The upcoming version of the Android operating system is taking a strong focus on privacy, but the Electronic Frontier Foundation (EFF) believes it could still do better. Despite Android Q’s efforts to protect users, the EFF says the operating system still favors ad trackers over users. 

Android Q’s new privacy features include: user control over app access to device location, new limits on access to files in shared external storage, restrictions on launching activities, and restrictions on access to the device’s hardware and sensors.

“Android Q extends the transparency and control that users have over data and app capabilities,” Google wrote on its website

“However, in at least one area, Q’s improvements are undermined by Android’s continued support of a feature that allows third-party advertisers, including Google itself, to track users across apps. Furthermore, Android still doesn’t let users control their apps’ access to the Internet, a basic permission that would address a wide range of privacy concerns,” Bennett Cyphers, engineer for the EFF, wrote in a post

According to Cyphers, while Android Q has new restrictions on non-resettable device identifies, it will allow unrestricted access for its own tracking identifier. “As of the latest release, Google encourages ad trackers to eschew other device identifiers, like IMEI, in favor of the ad ID. Facebook and other targeting companies allow businesses to upload lists of ad IDs that they have collected in order to target those users on other platforms,” he wrote.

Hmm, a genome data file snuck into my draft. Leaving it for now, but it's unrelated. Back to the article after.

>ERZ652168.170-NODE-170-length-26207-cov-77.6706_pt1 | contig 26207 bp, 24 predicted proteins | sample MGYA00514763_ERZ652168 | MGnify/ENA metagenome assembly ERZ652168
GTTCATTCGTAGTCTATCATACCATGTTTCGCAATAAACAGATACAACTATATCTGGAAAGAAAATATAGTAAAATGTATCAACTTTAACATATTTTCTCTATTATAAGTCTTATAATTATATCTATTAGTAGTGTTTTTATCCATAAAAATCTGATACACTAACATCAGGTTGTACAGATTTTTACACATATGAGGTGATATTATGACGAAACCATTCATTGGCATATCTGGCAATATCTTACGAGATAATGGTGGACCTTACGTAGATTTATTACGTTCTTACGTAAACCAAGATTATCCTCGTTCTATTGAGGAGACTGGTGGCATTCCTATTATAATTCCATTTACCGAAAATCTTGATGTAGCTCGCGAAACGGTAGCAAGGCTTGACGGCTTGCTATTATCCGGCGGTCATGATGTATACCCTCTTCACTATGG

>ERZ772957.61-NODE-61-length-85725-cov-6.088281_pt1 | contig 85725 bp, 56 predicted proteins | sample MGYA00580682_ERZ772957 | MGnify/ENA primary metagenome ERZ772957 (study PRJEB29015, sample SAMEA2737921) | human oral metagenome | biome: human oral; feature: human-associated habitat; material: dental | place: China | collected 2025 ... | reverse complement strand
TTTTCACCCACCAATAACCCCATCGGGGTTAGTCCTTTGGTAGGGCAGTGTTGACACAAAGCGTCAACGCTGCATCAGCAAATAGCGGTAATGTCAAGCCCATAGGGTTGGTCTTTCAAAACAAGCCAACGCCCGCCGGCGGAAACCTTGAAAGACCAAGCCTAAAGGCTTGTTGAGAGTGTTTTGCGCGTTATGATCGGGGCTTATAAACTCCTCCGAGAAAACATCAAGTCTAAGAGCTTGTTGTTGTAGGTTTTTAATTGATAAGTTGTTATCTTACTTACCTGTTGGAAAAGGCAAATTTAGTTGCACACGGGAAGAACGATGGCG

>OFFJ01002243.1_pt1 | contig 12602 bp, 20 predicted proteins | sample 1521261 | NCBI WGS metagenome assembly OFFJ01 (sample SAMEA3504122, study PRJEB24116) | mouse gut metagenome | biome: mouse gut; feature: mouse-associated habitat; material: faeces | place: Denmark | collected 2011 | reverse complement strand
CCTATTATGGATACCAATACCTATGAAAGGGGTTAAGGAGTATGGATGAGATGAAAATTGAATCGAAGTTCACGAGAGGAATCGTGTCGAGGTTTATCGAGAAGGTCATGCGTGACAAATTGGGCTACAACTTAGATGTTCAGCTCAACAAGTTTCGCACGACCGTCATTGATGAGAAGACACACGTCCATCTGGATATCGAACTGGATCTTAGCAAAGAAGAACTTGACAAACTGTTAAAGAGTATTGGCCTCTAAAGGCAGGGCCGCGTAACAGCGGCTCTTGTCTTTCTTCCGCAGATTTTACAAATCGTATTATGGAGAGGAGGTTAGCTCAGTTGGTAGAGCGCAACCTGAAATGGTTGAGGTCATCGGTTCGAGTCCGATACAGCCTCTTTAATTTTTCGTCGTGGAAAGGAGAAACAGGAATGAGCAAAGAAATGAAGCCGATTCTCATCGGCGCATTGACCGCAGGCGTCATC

In addition, while the operating system does feature a “opt out of ad personalization” checkbox, Cyphers explained there are no actual technical safeguards to enforce this. 

“On Android, there is no way for the user to control which apps can access the ID, and no way to turn it off. While we support Google taking steps to protect other hardware identifiers from unnecessary access, its continued support of the advertising ID—a “feature” designed solely to support tracking—undercuts the company’s public commitment to privacy,” he wrote. 

In order to address this, Cypher explained that the advertising ID should not be a default setting and users should be provided with an easier way to turn it off. Cypher also noted that while Apple’s iOS has similar identifiers for advertisers that contradict with its privacy campaign, it does enable users to turn off the tracking.

“This should be simple. If an app doesn’t need access to the Internet, it shouldn’t have it. And users should be able to decide which apps can and can’t share data over the network,” he wrote.